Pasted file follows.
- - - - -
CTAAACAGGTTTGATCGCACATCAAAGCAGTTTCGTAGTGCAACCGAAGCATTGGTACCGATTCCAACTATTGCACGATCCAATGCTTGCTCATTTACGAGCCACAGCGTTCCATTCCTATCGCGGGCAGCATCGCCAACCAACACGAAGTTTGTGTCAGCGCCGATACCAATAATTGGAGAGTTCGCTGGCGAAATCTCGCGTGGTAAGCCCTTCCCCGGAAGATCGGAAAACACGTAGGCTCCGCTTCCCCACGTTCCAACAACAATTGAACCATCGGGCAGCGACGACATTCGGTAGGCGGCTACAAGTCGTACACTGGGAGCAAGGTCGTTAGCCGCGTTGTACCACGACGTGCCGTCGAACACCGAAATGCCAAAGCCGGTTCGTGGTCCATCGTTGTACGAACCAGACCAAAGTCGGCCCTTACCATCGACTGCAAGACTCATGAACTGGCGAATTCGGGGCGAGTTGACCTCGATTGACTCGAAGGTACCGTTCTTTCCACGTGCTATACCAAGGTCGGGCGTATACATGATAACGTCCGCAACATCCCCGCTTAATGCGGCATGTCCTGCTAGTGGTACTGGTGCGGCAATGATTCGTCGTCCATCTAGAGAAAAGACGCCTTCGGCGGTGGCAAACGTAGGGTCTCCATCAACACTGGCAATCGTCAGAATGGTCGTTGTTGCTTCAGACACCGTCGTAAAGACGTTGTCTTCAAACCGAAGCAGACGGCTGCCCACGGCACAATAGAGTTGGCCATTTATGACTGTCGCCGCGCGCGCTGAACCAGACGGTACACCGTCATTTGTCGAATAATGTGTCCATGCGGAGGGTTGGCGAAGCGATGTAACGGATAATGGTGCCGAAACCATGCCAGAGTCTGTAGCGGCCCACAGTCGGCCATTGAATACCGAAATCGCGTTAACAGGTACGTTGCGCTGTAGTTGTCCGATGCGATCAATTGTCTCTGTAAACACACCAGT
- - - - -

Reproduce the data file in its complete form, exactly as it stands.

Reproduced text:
CTAAACAGGTTTGATCGCACATCAAAGCAGTTTCGTAGTGCAACCGAAGCATTGGTACCGATTCCAACTATTGCACGATCCAATGCTTGCTCATTTACGAGCCACAGCGTTCCATTCCTATCGCGGGCAGCATCGCCAACCAACACGAAGTTTGTGTCAGCGCCGATACCAATAATTGGAGAGTTCGCTGGCGAAATCTCGCGTGGTAAGCCCTTCCCCGGAAGATCGGAAAACACGTAGGCTCCGCTTCCCCACGTTCCAACAACAATTGAACCATCGGGCAGCGACGACATTCGGTAGGCGGCTACAAGTCGTACACTGGGAGCAAGGTCGTTAGCCGCGTTGTACCACGACGTGCCGTCGAACACCGAAATGCCAAAGCCGGTTCGTGGTCCATCGTTGTACGAACCAGACCAAAGTCGGCCCTTACCATCGACTGCAAGACTCATGAACTGGCGAATTCGGGGCGAGTTGACCTCGATTGACTCGAAGGTACCGTTCTTTCCACGTGCTATACCAAGGTCGGGCGTATACATGATAACGTCCGCAACATCCCCGCTTAATGCGGCATGTCCTGCTAGTGGTACTGGTGCGGCAATGATTCGTCGTCCATCTAGAGAAAAGACGCCTTCGGCGGTGGCAAACGTAGGGTCTCCATCAACACTGGCAATCGTCAGAATGGTCGTTGTTGCTTCAGACACCGTCGTAAAGACGTTGTCTTCAAACCGAAGCAGACGGCTGCCCACGGCACAATAGAGTTGGCCATTTATGACTGTCGCCGCGCGCGCTGAACCAGACGGTACACCGTCATTTGTCGAATAATGTGTCCATGCGGAGGGTTGGCGAAGCGATGTAACGGATAATGGTGCCGAAACCATGCCAGAGTCTGTAGCGGCCCACAGTCGGCCATTGAATACCGAAATCGCGTTAACAGGTACGTTGCGCTGTAGTTGTCCGATGCGATCAATTGTCTCTGTAAACACACCAGT